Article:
Tete carries hopes of African continent
Perhaps before one is unnecessarily paralysed by fear it is important to first understand if those fears are justified.
In many cases, the things people fear the most surprisingly turn out to be a myth.
These only exist in the minds and imaginations of the faint of heart.
The past week saw the entire South African boxing community being swept away by an immense wave of fear courtesy of Japanese Naoya Inoue’s 70-seconds destruction of Juan Carlos Payano in the quarterfinals of the World Boxing Super Series (WBSS).
Now everytime at the mere mention of Inoue, the attention shifts to his counterpart in the WBSS, Zolani Tete.
Looking at the debates surrounding their possible fight, it is obvious that the overwhelming majority of fans do not give Tete a chance against the “Monster".
But before predictions can be made, both boxers’ styles need to be assessed in detail, so as to gauge whether these fears are justified.
In the Payano fight, it was obvious that Inoue knew how to fight and beat a southpaw. The moment the bell rang, he moved towards Payano's right-hand jab.
And, when Payano tried to force the action, Inoue missed him with a sneaky right uppercut. As Payano lunged, Inoue landed the quick straight right that ended the fight. This only happened when Payano allowed him to get close.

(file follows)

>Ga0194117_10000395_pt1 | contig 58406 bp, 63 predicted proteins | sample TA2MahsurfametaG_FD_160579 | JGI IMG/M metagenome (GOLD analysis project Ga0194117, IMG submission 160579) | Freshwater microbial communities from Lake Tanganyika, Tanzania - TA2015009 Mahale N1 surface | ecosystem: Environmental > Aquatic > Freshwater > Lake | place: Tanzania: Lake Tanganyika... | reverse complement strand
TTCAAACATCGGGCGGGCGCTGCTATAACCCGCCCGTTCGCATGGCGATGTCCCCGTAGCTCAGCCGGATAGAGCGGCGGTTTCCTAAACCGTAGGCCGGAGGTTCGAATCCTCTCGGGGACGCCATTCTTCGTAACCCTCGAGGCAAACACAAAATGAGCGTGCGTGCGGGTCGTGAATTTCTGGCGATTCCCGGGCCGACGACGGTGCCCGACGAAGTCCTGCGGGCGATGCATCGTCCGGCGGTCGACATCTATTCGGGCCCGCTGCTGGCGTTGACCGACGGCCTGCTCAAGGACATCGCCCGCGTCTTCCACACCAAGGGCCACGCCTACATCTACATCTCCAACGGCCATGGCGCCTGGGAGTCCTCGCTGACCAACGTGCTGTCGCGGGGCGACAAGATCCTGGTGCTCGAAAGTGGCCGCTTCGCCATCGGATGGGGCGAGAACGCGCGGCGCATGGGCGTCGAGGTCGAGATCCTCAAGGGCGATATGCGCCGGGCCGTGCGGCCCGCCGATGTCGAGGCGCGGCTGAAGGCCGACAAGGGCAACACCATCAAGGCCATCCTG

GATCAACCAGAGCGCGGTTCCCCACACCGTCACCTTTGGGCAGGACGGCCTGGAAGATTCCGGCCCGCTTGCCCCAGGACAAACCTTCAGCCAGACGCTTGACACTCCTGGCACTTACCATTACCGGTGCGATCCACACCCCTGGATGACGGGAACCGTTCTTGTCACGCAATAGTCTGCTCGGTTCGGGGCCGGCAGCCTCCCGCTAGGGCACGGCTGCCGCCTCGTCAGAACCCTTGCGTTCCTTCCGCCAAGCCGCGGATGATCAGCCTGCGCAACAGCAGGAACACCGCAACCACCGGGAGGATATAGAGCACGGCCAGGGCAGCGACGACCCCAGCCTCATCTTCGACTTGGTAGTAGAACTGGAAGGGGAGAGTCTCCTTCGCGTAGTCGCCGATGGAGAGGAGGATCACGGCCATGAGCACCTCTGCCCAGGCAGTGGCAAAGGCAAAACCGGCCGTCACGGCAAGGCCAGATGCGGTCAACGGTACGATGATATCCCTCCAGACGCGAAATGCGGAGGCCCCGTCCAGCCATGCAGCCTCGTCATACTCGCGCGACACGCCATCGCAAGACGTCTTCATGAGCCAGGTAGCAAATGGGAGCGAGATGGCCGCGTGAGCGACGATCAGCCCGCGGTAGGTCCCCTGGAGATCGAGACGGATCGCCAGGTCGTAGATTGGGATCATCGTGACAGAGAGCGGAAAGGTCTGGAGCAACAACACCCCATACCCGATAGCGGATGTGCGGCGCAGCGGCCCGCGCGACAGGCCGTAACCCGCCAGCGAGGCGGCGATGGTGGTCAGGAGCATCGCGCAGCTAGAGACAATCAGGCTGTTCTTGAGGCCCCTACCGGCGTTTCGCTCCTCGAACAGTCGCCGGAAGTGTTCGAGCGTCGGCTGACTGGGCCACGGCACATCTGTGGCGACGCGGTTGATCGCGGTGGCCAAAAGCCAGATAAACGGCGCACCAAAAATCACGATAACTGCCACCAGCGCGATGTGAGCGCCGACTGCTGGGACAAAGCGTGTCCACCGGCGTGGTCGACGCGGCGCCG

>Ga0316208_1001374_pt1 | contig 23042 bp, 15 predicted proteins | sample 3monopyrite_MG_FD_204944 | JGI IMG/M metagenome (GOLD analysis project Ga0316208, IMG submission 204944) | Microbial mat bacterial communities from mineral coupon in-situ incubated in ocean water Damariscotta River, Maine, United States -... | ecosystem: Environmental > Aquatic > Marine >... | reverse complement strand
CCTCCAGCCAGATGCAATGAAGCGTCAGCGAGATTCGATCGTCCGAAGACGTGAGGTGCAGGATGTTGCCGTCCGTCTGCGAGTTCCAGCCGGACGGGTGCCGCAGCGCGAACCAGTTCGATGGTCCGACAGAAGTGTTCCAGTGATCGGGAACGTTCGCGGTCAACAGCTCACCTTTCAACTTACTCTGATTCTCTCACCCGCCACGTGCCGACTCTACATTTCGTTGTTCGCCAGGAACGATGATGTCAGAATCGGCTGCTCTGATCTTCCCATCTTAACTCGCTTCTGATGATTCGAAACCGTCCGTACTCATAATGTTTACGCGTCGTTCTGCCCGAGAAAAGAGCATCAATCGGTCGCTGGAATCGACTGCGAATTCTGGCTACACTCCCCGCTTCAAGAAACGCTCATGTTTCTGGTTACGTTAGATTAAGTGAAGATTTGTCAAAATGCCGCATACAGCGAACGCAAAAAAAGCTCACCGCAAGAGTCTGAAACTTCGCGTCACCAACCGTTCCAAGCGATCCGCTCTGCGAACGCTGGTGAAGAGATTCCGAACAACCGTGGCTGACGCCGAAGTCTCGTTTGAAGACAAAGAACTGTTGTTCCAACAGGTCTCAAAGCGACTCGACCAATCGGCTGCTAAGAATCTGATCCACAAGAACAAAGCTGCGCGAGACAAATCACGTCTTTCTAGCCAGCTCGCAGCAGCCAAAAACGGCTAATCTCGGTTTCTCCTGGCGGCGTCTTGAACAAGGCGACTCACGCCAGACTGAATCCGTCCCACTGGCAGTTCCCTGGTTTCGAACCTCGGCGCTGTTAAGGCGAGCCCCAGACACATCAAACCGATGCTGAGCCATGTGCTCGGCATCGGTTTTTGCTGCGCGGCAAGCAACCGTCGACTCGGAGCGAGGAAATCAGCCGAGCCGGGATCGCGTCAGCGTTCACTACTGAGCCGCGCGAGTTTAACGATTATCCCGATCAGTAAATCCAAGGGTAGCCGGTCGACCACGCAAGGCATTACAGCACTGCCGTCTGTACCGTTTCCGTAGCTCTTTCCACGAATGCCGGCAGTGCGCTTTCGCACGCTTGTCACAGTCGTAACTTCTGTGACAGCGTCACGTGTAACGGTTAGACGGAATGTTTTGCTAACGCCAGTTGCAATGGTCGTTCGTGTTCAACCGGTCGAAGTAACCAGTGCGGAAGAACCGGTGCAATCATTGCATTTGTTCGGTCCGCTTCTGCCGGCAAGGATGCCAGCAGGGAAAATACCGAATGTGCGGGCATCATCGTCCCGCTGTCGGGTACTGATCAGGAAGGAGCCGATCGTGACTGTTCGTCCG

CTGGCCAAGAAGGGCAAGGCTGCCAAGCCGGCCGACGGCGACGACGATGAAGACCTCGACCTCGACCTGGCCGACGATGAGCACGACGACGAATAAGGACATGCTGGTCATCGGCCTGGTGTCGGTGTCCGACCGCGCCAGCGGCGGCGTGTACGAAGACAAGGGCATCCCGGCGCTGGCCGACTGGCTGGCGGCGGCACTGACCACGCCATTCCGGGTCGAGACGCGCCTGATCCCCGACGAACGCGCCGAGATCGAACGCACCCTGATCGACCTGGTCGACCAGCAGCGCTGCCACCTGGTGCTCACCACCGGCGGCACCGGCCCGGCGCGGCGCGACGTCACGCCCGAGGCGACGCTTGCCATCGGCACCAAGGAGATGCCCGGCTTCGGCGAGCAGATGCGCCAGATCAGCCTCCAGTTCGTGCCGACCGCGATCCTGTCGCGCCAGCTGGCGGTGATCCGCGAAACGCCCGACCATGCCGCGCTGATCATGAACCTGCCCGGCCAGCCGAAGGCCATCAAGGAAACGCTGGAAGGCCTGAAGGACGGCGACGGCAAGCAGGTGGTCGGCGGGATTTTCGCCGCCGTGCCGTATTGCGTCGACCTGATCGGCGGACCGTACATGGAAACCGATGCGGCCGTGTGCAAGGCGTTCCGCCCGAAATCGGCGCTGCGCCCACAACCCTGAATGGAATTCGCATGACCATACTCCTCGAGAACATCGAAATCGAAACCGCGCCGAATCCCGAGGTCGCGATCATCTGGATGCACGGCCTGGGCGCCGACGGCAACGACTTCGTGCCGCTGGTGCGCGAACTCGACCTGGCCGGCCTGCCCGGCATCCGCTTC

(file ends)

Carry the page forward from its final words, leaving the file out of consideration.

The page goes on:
And when he landed the straight right, Inoue was exactly where he was supposed to be against a southpaw.
With Payano being close up, the right hand of Inoue, which is a signature punch to beat a southpaw, easily landed.
Other than that, throughout the entire 70 seconds, Inoue was clever not to commit, but lured Payano towards him instead, so he could get closer to the action and throw some bombs of his own.
Payano’s concentration lapsed and he paid dearly. The fight was brief but it left a trail of clues for analysis.
If ever there would be a time where Tete needed to use a defence-minded approach, it would be in this fight.
This would be one fight where Zolani would have to be as “boring” as he possibly could and top that with a great amount of patience. One of Tete’s greatest attributes is his alertness and presence of mind.
He is very alert and knows very well how to pick his punches.
Should he manage to keep Inoue at bay, the shorter Inoue would have no choice but to bring the fight to Tete and that is where Tete could catch him as he lunges in. Think Paul Butler.
Knowing Tete, and his watertight defence he would never be caught in a situation where he would have to be involved in an exchange with Inoue, because he is very much aware of the “Monster’s” deadly power and would surely not want to test his chin against Inoue and that sneaky right uppercut Inoue threw as Payano was coming in.
In a fight with Inoue, Tete should never try to be the aggressor, otherwise that would spell disaster for him.
As quick as Inoue could be against a clever, taller and accurate Tete he would have no choice but to come forward and fight. The winning trick for Tete would be to know exactly what to do when Inoue tries to close the gap.
That is how the fight could be won. Fortunately, Tete has fought all over the world in front of different types of crowds so there would be no fear of stage-fright.
He would not be intimidated in any way.
Having had the opportunity to watch Inoue's previous fights as well a many others who are well aware of Tete’s truest capabilities, the “Monster” is a myth, that only exists in the imaginations of those who fear it.
Zolani can surely tame the beast that
Inoue is purported to be.